Auschwitz, a visit never to be forgotten.

Auschwitz: a name that permeates world consciousness.  I visited while on a trip to Krakow in southern Poland.  It has become the must do excursion when you visit this lovely elegant city. Two days after our arrival we were picked up at our hotel in a minibus and along with our fellow passengers were driven the 70 kilometers to Oswein, the town’s Polish name. Parts of the countryside reminded me of rural Scotland, as did the weather it rained everyday but was sunny everyday too.

It was with trepidation that I arrived at the camp having been warned that the visit  tended to hit home a couple of days later, when you realize as to exactly what you have seen.

The first thing that struck me was the normality of the town of Oswein, I had expected the camp to be in a barren area.  The second was the sheer number of tourist buses; large coaches coming in from the Czech Republic and loads of minibuses that ship in the tourists from Krakow.  On arrival we were given a fifteen-minute break.  I chose not to have anything in the cafeteria, it didn’t feel right.  I did visit the bookshop were there were books in a multitude of languages, one a collection of survivors poetry.

We were then walked through a large hall and given earpieces, connected to a Wi Fi system to listen to the guide and we were also requested not to speak during the visit and finally we were introduced to our guide.

The barracks remain and many of then are dedicated to different aspects of existence in the camp.  In barracks one we were shown the map of the origins of the people who died in the camp, from every corner of Europe.  Oswein is situated at a natural crossroads and has a large railway junction.  The camp began as a Polish army barracks and when it was taken over by the Nazis, it was initially used as an internment camp for Polish people who fought against the Nazis and then used for Russian POW’s.  When the camp received its new commander in 1942 he immediately saw the possibility as an extermination camp because it was so easily accessed by train.  We saw the infamous train tracks at the end of the trip in the twin camp of Birkenhau.

From there we visited several of the barracks.  We had to queue to enter each area, because of the volume of people who were visiting.  The former dormitories have become exhibition areas, one side of the rooms have been made into large glass fronted display cases full of items, strewn in vast heaps.  There were suitcases, clothes including baby clothes, cooking utensils, shoes, and empty gas pellet tins.

Shoes awt

The display case of shoes.

The gas they used had originally been developed as an insecticide but my moment of realization came when I saw the one full of women’s hair.  The hair was cut of the corpses and sent back to Germany to be woven into cloth.  I shivered when the guide stated the Nazis had been industrialized in their extermination.

The penultimate barracks held the court were people who had helped the Jews were tried and always found guilty, though they were hanged instead of being sent to the gas chamber.  In the cellars were the punishment cells; cubicles were people were locked up for up to a week, so small there was only sufficient space to stand.  The last stop was to pass through the gas chamber were up to a 1000 people were gassed at a time. The people used to undertake this work were kapos, prisoners themselves who were given no choice along with convicted German criminals who had been released from prisons to work in the camp. The German military barracked themselves in the town.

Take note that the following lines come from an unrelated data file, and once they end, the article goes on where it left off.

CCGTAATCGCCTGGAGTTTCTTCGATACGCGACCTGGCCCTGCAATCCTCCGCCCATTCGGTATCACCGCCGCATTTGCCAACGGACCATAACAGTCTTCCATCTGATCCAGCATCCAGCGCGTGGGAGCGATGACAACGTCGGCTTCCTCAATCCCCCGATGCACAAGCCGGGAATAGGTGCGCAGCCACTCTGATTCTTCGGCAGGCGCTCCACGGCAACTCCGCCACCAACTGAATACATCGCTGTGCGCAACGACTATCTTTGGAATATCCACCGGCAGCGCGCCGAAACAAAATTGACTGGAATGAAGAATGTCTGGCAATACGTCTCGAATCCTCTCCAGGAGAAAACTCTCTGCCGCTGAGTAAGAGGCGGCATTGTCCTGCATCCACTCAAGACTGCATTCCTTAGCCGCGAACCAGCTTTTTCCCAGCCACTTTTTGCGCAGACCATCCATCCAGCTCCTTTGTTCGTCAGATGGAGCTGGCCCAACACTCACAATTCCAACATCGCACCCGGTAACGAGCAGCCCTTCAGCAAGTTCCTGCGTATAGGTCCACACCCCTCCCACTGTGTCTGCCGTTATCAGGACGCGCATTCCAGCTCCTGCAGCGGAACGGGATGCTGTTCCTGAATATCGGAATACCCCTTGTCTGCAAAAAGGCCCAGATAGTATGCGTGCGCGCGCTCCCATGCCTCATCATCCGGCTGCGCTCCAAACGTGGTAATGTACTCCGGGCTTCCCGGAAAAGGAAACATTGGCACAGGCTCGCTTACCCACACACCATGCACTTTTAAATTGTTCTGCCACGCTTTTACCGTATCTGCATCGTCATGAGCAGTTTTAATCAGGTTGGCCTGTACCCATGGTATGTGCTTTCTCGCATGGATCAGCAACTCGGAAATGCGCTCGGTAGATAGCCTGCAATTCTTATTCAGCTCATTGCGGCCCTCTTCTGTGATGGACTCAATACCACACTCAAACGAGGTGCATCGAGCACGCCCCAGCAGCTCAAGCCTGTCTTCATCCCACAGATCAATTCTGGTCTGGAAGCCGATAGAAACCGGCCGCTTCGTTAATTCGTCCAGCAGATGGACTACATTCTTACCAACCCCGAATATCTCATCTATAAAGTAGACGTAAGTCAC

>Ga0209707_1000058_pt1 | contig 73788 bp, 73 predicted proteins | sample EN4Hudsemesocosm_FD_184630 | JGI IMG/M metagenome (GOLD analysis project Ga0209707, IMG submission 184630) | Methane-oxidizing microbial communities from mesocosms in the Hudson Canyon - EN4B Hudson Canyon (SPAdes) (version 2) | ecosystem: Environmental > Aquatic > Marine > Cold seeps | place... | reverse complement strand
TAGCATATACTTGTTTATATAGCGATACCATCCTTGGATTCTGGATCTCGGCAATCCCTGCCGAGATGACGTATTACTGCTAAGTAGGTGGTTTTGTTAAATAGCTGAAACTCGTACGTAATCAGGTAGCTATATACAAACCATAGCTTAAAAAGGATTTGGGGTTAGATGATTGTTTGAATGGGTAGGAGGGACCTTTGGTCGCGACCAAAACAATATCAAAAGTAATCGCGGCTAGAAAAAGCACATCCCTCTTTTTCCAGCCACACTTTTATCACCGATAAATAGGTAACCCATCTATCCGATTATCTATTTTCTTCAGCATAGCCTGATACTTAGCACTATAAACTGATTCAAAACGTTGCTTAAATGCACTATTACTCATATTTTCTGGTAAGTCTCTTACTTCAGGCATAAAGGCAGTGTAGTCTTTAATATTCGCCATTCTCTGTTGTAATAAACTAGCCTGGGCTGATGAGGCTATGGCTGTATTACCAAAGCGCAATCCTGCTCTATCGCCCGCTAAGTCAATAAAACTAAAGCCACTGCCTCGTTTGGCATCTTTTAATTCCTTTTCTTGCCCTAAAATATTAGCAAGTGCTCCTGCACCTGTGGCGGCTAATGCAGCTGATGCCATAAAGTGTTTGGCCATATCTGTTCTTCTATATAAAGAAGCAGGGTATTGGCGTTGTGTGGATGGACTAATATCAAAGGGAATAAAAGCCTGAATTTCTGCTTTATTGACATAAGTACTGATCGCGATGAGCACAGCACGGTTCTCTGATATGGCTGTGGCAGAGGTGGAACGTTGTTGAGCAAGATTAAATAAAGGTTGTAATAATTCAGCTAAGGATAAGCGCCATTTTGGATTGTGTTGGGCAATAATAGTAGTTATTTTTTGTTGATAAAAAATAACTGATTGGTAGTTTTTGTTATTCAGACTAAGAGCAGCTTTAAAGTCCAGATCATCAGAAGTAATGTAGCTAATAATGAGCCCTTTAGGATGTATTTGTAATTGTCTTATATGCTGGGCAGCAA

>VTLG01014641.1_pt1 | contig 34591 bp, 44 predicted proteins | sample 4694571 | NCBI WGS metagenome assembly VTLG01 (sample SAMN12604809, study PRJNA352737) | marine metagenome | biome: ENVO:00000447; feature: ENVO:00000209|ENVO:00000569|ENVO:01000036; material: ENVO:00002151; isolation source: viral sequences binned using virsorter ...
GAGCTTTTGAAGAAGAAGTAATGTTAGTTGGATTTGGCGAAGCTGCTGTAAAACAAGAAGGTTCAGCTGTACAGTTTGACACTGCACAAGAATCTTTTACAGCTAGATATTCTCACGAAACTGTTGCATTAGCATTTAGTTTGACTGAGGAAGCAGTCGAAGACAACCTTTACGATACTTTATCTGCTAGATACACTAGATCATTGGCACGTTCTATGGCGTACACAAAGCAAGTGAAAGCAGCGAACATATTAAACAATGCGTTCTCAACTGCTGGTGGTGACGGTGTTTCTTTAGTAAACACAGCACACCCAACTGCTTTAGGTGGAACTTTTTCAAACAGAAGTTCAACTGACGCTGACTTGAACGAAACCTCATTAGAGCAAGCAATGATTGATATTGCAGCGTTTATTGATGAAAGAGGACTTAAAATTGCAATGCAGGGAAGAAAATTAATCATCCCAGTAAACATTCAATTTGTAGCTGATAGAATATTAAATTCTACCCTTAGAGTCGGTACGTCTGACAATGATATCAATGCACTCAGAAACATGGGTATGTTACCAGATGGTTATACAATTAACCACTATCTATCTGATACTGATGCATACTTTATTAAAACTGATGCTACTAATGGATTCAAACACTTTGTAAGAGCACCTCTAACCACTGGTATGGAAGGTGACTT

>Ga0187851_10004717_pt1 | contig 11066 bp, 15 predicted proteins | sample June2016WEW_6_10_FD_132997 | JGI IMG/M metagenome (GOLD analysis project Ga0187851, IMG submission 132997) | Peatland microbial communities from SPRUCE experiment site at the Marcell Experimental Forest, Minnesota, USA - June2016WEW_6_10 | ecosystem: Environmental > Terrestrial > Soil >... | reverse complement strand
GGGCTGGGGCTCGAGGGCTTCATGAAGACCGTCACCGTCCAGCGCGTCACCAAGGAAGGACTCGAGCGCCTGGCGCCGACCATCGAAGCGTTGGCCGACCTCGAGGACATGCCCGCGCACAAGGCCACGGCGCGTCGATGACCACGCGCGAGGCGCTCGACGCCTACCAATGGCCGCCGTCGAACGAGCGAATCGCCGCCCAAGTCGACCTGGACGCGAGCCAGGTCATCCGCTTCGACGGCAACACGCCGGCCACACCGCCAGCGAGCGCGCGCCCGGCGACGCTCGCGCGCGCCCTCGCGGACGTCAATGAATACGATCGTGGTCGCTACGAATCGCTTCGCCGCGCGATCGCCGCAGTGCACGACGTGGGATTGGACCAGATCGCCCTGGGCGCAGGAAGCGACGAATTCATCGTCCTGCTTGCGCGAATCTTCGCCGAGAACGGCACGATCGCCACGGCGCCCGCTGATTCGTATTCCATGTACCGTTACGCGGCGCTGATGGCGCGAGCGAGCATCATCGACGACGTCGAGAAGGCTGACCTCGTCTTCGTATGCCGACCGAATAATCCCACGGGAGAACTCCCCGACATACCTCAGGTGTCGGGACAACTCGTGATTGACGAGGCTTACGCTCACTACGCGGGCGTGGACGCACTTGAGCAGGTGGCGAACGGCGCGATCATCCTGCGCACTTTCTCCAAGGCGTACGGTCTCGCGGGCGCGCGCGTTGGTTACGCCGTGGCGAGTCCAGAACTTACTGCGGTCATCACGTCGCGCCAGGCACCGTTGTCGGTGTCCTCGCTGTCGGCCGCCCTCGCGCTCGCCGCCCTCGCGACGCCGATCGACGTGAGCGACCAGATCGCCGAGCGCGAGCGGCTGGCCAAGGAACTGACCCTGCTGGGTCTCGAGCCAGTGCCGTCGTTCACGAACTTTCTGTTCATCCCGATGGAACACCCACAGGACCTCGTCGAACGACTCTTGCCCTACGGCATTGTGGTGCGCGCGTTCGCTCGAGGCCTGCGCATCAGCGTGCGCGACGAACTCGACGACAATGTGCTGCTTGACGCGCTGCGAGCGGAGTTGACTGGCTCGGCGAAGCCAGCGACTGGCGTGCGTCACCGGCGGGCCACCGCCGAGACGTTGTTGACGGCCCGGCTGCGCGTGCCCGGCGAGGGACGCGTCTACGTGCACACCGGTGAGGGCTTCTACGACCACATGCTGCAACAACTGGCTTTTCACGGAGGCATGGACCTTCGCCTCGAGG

After this we had another break then we were transported to Birkenhau where they still have a barracks with the bunk beds.  Three tiers high made from wooden slated strips, with up to five and six people sleeping in each tier where many died from cold, hunger and dysentery.  The effluent from ill people in the higher tiers made its way through the slats.

Auschwitz has been preserved  – “least we not forget.”  However, one of my impressions, due to it having been converted to the Holocaust Shrine and Memorial in the Stalin Soviet era, was it was a kind of propaganda.  I feel the impacting nature was in part created to make the Soviets and their gulags with similar atrocities seem not so bad, though there are shrines where one can pay respects, I felt haunted by the place.

There is no entry fee to the camp but the price is between £25 and  £35 to go on a trip from Krakow.  I do not regret having visited though I thought with a wrenched gut of the slaughter in the former Yugoslavia, Rwanda, and the current conflicts in Syria, and in sub Saharan Africa, evidence form the UN commission on North Korea of a woman forced to drown her new born child when held in a prison camp.

History shows us daily, man’s inhumanity to man continues so we must always be on our guard to attitudes that lead to the commission of atrocities.  I finish with the words of Joseph Bronowski a Polish Jew whose family left Poland in the thirties. He went on to study Mathematics at Cambridge and became a great academic in the UK and in the United States, and I quote from his book “The Ascent of Man” –

Into the pond at Auschwitz people were turned into numbers, it was done by arrogance.  It was done by dogma. It was done by ignorance. When people believe they have absolute knowledge with no test in reality that is how they behave.”

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